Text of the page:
I've never trailered DF 35, and don't expect to ever. But the one currently for sale in SF Bay was trailered from the Great Lakes, so it obviously is an option. Feels like a major effort to me though, too much for regular seasonal migration.

Don't think the Farrier/Corsair folding system is suitable for keeping the boat in a single slip, even with bottom paint on ama-sides. Unless you somehow use two halyards to secure the mast to the opposite sides of the dock.

I've been on DF 1000 once. Think it would be ok to take offshore with two people, but I'd send a pm to Senormechanico for a much more qualified opinion.
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Old 21-08-2014, 14:19   #67
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Re: Corsair 37 or Dragonfly 35: Which Is Better for Blue Water Passage Making ?

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Don't think the Farrier/Corsair folding system is suitable for keeping the boat in a single slip, even with bottom paint on ama-sides. Unless you somehow use two halyards to secure the mast to the opposite sides of the dock.
I've never heard of having to secure the mast to the dock. My shrouds hold the mast just fine when in the loosened position for folding.
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Old 21-08-2014, 14:36   #68
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Re: Corsair 37 or Dragonfly 35: Which Is Better for Blue Water Passage Making ?

To prevent the Corsair from falling on its side. The amas don't seem to be designed for keeping the boat in the water when folded, just for getting to a ramp. And 35+ is a bit too big for taking it out of the water every time.

About weight and thickness of fiberglass -- lots of reports (Lat 38 recap of Pacific crossings, Tritium's race to Hawaii) of hitting logs when under way. I'd rather hit one in a Dragonfly.


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Old 21-08-2014, 15:11   #69
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Re: Corsair 37 or Dragonfly 35: Which Is Better for Blue Water Passage Making ?

The corsairs are fine left in the water folded, and indeed even motored folded.
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Old 21-08-2014, 16:13   #70
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Re: Corsair 37 or Dragonfly 35: Which Is Better for Blue Water Passage Making ?

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I have settled on getting a trimaran, and have narrowed it down to either the Dragonfly 35 or the Corsair 37. Without taking price into consideration, what boat do you think is better, and why?
Neither. These boats will break up and kill you. Please allow me to buy a 10 million dollar life insurance policy on you if you do.

If you buy one of these, stay in-shore. Will it fit in a shipping container? If I were to buy one I'd go for the Dragonfly. The sail drive diesel is a nice option.
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Old 21-08-2014, 17:02   #71
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Re: Corsair 37 or Dragonfly 35: Which Is Better for Blue Water Passage Making ?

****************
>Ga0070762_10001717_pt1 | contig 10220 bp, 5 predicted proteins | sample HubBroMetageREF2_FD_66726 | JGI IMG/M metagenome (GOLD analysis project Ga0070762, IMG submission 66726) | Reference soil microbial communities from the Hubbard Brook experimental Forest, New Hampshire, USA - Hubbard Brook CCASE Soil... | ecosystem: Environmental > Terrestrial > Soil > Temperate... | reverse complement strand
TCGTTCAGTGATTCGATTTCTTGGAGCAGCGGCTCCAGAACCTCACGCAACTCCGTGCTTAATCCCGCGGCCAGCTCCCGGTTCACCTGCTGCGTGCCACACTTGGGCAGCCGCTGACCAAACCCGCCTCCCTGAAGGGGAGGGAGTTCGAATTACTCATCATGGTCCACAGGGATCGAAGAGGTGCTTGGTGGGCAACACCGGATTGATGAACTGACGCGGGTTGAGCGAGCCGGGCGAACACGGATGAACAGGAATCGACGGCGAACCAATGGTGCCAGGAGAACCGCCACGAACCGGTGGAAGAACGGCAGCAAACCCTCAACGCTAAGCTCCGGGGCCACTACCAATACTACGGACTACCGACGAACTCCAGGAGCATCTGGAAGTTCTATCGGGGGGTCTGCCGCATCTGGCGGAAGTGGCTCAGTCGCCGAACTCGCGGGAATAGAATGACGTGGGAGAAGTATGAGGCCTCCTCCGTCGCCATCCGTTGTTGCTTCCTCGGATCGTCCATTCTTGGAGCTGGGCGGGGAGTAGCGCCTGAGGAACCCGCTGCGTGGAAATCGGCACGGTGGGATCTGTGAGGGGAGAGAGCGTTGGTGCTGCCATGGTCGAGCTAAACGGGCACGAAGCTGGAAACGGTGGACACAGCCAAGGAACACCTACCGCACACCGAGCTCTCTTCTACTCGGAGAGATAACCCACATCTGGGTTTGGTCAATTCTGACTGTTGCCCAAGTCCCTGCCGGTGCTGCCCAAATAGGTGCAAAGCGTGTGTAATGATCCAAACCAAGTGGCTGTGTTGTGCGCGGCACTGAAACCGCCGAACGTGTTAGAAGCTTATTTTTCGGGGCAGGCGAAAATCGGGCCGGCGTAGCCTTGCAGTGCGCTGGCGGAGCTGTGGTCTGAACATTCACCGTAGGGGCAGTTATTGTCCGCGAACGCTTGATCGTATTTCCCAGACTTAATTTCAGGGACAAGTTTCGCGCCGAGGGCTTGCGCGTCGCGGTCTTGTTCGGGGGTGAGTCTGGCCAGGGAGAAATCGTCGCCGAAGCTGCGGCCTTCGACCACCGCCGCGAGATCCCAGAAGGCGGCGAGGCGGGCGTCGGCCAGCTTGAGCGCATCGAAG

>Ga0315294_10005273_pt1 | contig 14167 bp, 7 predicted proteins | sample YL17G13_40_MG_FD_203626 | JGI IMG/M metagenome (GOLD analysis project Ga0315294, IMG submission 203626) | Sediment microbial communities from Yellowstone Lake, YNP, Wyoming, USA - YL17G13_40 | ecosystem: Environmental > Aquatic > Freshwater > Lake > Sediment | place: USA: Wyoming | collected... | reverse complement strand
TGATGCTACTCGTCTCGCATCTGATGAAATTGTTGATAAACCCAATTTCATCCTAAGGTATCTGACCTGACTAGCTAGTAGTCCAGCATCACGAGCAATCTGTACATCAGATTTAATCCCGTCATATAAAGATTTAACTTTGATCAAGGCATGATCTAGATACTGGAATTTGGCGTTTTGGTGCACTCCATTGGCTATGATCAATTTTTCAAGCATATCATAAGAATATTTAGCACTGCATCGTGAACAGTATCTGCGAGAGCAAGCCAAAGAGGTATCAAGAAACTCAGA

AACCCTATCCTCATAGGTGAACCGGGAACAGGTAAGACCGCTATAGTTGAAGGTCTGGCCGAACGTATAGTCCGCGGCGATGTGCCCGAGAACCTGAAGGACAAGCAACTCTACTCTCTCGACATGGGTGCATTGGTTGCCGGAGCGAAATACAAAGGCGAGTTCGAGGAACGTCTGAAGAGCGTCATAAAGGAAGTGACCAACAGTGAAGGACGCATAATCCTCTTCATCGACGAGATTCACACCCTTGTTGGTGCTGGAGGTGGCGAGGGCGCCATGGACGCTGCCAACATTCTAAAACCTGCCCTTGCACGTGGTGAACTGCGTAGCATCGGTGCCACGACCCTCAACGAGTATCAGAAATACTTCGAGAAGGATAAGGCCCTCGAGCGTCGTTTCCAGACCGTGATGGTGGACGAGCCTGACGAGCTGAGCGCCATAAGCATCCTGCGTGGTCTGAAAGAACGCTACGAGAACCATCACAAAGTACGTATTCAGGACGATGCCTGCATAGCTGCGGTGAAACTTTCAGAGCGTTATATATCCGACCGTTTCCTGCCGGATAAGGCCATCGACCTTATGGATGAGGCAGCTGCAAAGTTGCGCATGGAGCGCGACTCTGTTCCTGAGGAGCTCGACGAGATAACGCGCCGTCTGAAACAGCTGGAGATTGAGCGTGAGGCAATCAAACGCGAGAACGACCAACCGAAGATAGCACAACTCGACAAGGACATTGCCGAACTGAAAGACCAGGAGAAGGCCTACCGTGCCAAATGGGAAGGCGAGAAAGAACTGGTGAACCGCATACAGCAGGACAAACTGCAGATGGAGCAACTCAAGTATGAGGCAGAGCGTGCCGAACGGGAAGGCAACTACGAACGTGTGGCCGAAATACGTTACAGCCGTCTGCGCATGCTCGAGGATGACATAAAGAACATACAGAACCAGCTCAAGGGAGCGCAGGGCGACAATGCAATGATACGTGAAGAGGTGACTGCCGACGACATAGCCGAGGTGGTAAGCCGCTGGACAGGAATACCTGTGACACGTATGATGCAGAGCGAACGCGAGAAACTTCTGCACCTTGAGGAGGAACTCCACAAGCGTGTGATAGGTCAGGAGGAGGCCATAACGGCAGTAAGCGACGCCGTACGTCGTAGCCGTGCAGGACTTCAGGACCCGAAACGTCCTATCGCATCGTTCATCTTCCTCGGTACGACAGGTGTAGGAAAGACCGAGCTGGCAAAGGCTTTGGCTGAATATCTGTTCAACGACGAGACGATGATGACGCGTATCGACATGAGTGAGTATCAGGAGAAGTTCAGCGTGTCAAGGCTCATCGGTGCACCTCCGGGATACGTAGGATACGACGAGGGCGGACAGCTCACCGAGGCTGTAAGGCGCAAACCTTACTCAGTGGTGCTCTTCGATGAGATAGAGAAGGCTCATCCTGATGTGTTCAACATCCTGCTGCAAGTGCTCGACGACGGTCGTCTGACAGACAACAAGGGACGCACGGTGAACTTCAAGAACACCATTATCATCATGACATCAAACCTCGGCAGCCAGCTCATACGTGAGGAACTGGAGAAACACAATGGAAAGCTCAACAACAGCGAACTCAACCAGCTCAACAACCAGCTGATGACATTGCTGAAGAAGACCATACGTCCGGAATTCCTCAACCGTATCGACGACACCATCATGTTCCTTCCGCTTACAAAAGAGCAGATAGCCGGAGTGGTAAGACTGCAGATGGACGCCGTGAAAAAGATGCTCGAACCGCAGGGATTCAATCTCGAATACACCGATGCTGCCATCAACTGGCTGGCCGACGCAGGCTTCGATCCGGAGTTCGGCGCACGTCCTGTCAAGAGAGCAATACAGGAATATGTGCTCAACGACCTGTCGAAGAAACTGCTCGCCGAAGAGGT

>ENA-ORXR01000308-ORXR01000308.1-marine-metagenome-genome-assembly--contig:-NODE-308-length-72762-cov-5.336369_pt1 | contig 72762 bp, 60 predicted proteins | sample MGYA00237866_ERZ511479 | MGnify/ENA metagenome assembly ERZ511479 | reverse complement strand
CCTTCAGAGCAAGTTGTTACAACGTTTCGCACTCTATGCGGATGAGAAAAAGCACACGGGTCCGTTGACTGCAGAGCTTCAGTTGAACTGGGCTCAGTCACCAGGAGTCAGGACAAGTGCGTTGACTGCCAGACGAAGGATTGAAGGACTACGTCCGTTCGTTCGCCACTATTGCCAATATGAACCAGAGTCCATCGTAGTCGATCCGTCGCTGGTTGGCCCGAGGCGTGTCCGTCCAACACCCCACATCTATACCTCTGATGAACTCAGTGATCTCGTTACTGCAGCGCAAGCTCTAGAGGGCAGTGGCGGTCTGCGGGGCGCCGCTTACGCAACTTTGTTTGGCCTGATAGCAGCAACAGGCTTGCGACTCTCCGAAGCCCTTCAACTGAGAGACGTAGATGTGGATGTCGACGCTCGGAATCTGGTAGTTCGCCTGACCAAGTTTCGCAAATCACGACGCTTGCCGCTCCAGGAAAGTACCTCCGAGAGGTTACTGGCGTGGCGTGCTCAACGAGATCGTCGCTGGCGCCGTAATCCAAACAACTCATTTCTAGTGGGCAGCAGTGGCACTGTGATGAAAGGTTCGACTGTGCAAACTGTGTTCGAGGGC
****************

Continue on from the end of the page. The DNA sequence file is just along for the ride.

I've lusted after a big folding tri for years. I only need to pull it ashore for hurricanes, no freeways or width restrictions. I have the perfect place in mind to own one here. It's obvious to me that my preferred spot when not sailing would be on a mooring or anchored. A marina would be a drag, I think. Big pain. Wear and tear etcetera.

So, when you're anchored in some harbor or bay or estuary, how do you get ashore? I don't see any of those manufacturers showing photos of dingy davits. Do you keep something inverted on one of the trampolines?

I guess the kayaks in the amas are one way. I can't see grocery runs in those very often though. Left tied up to the dinghy dock in George Town, for example.
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Old 21-08-2014, 17:23   #72
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Re: Corsair 37 or Dragonfly 35: Which Is Better for Blue Water Passage Making ?

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I've lusted after a big folding tri for years. I only need to pull it ashore for hurricanes, no freeways or width restrictions. I have the perfect place in mind to own one here. It's obvious to me that my preferred spot when not sailing would be on a mooring or anchored. A marina would be a drag, I think. Big pain. Wear and tear etcetera.

So, when you're anchored in some harbor or bay or estuary, how do you get ashore? I don't see any of those manufacturers showing photos of dingy davits. Do you keep something inverted on one of the trampolines?

I guess the kayaks in the amas are one way. I can't see grocery runs in those very often though. Left tied up to the dinghy dock in George Town, for example.
this folding tri looks like it's davits is there .. i think it's a Dragonfly.. maybe



this one too (might be the same boat) - dinghy is in the water but I think that is a mounted davits

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Old 21-08-2014, 17:27   #73
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Re: Corsair 37 or Dragonfly 35: Which Is Better for Blue Water Passage Making ?

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The corsairs are fine left in the water folded, and indeed even motored folded.
A little exciting if a sudden gust comes up while motoring folded though!
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Old 21-08-2014, 17:39   #74
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Re: Corsair 37 or Dragonfly 35: Which Is Better for Blue Water Passage Making ?

Yeah, above pics are of DF 1200.

I had a dinghy and kept it on the trampoline, but then sold it -- just didn't need it. Keeping it on the tramp is better than on the davits -- less weight, cost, and the weight is where you want it if you place it on the windward side on long single tack passages.

Kayaks do require some athletic aptitude when getting in and out with waves >1'
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Old 21-08-2014, 18:27   #75
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Re: Corsair 37 or Dragonfly 35: Which Is Better for Blue Water Passage Making ?

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SNIP

lots of reports (Lat 38 recap of Pacific crossings, Tritium's race to Hawaii) of hitting logs when under way. I'd rather hit one in a Dragonfly.
Not me. I would rather not hit logs at all.